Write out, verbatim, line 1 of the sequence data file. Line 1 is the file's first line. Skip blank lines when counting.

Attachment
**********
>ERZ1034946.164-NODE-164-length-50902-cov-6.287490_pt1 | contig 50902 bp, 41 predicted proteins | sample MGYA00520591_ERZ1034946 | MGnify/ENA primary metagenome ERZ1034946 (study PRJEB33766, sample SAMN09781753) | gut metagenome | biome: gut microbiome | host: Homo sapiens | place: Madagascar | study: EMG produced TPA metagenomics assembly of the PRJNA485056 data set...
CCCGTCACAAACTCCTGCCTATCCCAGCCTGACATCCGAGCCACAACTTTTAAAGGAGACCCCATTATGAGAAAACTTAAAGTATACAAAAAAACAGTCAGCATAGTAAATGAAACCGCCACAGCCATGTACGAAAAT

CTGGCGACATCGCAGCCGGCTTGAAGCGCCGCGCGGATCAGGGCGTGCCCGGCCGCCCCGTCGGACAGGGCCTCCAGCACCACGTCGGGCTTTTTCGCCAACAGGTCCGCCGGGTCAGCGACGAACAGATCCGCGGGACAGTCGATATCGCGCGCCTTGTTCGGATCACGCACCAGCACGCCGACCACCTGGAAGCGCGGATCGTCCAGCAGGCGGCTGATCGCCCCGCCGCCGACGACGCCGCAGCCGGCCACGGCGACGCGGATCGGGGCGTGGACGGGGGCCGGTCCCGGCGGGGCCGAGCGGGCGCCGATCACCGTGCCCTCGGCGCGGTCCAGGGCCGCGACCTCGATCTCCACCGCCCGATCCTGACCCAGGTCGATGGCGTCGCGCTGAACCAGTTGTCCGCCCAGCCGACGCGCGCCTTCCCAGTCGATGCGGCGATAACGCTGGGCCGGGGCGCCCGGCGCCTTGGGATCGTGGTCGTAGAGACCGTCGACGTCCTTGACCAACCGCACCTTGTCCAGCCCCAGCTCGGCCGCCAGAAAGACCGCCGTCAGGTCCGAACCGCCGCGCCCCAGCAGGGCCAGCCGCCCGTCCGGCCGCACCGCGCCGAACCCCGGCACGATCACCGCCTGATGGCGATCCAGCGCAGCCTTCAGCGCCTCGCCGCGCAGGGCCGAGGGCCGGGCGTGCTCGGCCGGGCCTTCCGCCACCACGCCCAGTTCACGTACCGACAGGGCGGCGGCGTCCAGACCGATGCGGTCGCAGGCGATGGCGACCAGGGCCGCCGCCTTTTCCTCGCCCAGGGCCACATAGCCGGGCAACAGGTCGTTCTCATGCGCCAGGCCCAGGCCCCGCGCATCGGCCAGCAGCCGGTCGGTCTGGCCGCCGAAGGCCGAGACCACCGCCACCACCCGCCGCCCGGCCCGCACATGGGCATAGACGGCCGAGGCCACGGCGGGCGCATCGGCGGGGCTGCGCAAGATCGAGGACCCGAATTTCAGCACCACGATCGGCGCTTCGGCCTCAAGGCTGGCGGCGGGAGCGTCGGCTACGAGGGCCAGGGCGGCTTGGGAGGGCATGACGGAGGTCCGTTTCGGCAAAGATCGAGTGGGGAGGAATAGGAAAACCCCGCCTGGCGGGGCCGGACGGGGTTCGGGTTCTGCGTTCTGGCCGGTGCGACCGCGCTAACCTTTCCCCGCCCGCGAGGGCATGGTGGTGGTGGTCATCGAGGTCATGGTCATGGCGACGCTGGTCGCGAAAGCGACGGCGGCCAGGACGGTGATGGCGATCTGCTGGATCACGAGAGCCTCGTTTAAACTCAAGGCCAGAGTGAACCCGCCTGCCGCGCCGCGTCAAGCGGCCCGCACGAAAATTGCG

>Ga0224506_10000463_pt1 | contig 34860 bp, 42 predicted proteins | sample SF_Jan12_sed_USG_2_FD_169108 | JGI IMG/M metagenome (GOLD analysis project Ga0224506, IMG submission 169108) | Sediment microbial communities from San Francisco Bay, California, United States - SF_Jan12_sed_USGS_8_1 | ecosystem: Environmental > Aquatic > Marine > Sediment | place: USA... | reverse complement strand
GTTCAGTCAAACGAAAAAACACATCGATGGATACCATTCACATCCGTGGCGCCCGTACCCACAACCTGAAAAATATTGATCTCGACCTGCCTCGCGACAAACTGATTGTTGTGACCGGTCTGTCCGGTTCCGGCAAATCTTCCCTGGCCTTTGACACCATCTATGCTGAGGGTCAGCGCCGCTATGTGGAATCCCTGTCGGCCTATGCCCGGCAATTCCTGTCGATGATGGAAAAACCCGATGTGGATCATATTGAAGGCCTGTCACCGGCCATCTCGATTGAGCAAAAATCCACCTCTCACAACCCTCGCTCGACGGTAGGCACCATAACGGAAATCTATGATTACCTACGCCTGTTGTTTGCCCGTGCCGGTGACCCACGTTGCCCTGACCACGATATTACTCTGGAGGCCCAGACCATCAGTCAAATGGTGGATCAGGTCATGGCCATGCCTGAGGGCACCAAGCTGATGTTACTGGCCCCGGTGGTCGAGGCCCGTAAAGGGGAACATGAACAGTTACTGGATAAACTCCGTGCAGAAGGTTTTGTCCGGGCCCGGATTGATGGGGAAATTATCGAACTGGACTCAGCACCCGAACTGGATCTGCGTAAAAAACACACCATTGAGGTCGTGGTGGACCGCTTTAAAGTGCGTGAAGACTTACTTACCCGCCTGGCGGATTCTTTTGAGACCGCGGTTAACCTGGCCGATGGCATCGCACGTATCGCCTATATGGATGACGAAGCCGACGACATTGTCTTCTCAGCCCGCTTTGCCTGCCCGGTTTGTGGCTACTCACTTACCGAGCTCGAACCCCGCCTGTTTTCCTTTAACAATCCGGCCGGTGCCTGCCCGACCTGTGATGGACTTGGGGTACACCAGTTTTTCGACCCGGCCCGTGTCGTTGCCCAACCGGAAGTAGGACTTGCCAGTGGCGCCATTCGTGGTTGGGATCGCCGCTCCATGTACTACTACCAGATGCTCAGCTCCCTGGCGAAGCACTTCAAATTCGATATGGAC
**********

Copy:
>ERZ1034946.164-NODE-164-length-50902-cov-6.287490_pt1 | contig 50902 bp, 41 predicted proteins | sample MGYA00520591_ERZ1034946 | MGnify/ENA primary metagenome ERZ1034946 (study PRJEB33766, sample SAMN09781753) | gut metagenome | biome: gut microbiome | host: Homo sapiens | place: Madagascar | study: EMG produced TPA metagenomics assembly of the PRJNA485056 data set...